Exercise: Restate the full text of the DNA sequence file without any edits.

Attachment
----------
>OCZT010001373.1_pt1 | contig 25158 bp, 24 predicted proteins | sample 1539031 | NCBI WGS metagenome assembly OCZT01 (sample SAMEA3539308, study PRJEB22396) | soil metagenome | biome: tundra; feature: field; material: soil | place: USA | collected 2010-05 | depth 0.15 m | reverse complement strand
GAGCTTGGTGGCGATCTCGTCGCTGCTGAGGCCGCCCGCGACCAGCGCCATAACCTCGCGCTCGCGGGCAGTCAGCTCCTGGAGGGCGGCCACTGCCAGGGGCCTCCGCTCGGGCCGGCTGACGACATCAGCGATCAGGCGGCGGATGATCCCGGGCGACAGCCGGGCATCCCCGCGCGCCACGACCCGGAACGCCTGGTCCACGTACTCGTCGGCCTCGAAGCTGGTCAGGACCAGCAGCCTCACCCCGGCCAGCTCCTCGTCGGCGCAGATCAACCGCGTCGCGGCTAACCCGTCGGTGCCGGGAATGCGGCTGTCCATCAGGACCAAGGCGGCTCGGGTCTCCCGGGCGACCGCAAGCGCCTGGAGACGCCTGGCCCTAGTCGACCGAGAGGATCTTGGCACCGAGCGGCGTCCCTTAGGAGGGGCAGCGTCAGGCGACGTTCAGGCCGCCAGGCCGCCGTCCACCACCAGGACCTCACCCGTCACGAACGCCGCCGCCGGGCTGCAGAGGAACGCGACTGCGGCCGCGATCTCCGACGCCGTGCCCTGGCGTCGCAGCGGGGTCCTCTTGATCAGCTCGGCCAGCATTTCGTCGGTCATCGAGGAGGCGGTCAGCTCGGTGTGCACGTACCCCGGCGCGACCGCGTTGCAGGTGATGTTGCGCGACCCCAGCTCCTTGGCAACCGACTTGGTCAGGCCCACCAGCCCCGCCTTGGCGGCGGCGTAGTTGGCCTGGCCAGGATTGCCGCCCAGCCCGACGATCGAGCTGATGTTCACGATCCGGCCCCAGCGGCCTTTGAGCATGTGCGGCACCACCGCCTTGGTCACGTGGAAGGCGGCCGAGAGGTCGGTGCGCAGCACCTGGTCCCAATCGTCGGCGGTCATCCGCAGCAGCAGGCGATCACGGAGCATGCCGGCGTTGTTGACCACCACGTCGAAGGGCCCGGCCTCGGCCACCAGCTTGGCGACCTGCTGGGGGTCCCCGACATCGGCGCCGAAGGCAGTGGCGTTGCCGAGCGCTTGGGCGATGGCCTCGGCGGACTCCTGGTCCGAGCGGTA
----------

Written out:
>OCZT010001373.1_pt1 | contig 25158 bp, 24 predicted proteins | sample 1539031 | NCBI WGS metagenome assembly OCZT01 (sample SAMEA3539308, study PRJEB22396) | soil metagenome | biome: tundra; feature: field; material: soil | place: USA | collected 2010-05 | depth 0.15 m | reverse complement strand
GAGCTTGGTGGCGATCTCGTCGCTGCTGAGGCCGCCCGCGACCAGCGCCATAACCTCGCGCTCGCGGGCAGTCAGCTCCTGGAGGGCGGCCACTGCCAGGGGCCTCCGCTCGGGCCGGCTGACGACATCAGCGATCAGGCGGCGGATGATCCCGGGCGACAGCCGGGCATCCCCGCGCGCCACGACCCGGAACGCCTGGTCCACGTACTCGTCGGCCTCGAAGCTGGTCAGGACCAGCAGCCTCACCCCGGCCAGCTCCTCGTCGGCGCAGATCAACCGCGTCGCGGCTAACCCGTCGGTGCCGGGAATGCGGCTGTCCATCAGGACCAAGGCGGCTCGGGTCTCCCGGGCGACCGCAAGCGCCTGGAGACGCCTGGCCCTAGTCGACCGAGAGGATCTTGGCACCGAGCGGCGTCCCTTAGGAGGGGCAGCGTCAGGCGACGTTCAGGCCGCCAGGCCGCCGTCCACCACCAGGACCTCACCCGTCACGAACGCCGCCGCCGGGCTGCAGAGGAACGCGACTGCGGCCGCGATCTCCGACGCCGTGCCCTGGCGTCGCAGCGGGGTCCTCTTGATCAGCTCGGCCAGCATTTCGTCGGTCATCGAGGAGGCGGTCAGCTCGGTGTGCACGTACCCCGGCGCGACCGCGTTGCAGGTGATGTTGCGCGACCCCAGCTCCTTGGCAACCGACTTGGTCAGGCCCACCAGCCCCGCCTTGGCGGCGGCGTAGTTGGCCTGGCCAGGATTGCCGCCCAGCCCGACGATCGAGCTGATGTTCACGATCCGGCCCCAGCGGCCTTTGAGCATGTGCGGCACCACCGCCTTGGTCACGTGGAAGGCGGCCGAGAGGTCGGTGCGCAGCACCTGGTCCCAATCGTCGGCGGTCATCCGCAGCAGCAGGCGATCACGGAGCATGCCGGCGTTGTTGACCACCACGTCGAAGGGCCCGGCCTCGGCCACCAGCTTGGCGACCTGCTGGGGGTCCCCGACATCGGCGCCGAAGGCAGTGGCGTTGCCGAGCGCTTGGGCGATGGCCTCGGCGGACTCCTGGTCCGAGCGGTA